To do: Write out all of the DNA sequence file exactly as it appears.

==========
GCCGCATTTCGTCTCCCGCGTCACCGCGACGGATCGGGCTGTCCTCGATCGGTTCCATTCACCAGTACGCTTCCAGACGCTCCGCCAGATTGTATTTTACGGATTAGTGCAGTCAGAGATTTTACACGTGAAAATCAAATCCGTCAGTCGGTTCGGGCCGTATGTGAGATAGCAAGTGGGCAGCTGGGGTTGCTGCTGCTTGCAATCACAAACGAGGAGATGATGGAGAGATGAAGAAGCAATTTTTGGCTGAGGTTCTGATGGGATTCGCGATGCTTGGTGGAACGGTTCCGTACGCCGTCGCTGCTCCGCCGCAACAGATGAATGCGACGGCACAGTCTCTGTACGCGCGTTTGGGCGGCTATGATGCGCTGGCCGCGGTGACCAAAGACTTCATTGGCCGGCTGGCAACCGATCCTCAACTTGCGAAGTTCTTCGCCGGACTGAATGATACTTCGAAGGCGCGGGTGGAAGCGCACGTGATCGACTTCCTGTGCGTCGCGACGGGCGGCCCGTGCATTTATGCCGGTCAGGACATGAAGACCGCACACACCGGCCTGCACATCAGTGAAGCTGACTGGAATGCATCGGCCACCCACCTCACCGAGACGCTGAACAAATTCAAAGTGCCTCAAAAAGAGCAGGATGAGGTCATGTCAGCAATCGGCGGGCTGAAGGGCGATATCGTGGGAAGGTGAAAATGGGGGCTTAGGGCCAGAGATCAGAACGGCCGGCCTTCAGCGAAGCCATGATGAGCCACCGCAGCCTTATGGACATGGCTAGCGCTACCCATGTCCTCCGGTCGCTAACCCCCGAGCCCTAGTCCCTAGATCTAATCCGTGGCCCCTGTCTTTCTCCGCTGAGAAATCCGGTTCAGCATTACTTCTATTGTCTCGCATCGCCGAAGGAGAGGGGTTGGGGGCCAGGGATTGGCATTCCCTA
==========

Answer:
GCCGCATTTCGTCTCCCGCGTCACCGCGACGGATCGGGCTGTCCTCGATCGGTTCCATTCACCAGTACGCTTCCAGACGCTCCGCCAGATTGTATTTTACGGATTAGTGCAGTCAGAGATTTTACACGTGAAAATCAAATCCGTCAGTCGGTTCGGGCCGTATGTGAGATAGCAAGTGGGCAGCTGGGGTTGCTGCTGCTTGCAATCACAAACGAGGAGATGATGGAGAGATGAAGAAGCAATTTTTGGCTGAGGTTCTGATGGGATTCGCGATGCTTGGTGGAACGGTTCCGTACGCCGTCGCTGCTCCGCCGCAACAGATGAATGCGACGGCACAGTCTCTGTACGCGCGTTTGGGCGGCTATGATGCGCTGGCCGCGGTGACCAAAGACTTCATTGGCCGGCTGGCAACCGATCCTCAACTTGCGAAGTTCTTCGCCGGACTGAATGATACTTCGAAGGCGCGGGTGGAAGCGCACGTGATCGACTTCCTGTGCGTCGCGACGGGCGGCCCGTGCATTTATGCCGGTCAGGACATGAAGACCGCACACACCGGCCTGCACATCAGTGAAGCTGACTGGAATGCATCGGCCACCCACCTCACCGAGACGCTGAACAAATTCAAAGTGCCTCAAAAAGAGCAGGATGAGGTCATGTCAGCAATCGGCGGGCTGAAGGGCGATATCGTGGGAAGGTGAAAATGGGGGCTTAGGGCCAGAGATCAGAACGGCCGGCCTTCAGCGAAGCCATGATGAGCCACCGCAGCCTTATGGACATGGCTAGCGCTACCCATGTCCTCCGGTCGCTAACCCCCGAGCCCTAGTCCCTAGATCTAATCCGTGGCCCCTGTCTTTCTCCGCTGAGAAATCCGGTTCAGCATTACTTCTATTGTCTCGCATCGCCGAAGGAGAGGGGTTGGGGGCCAGGGATTGGCATTCCCTA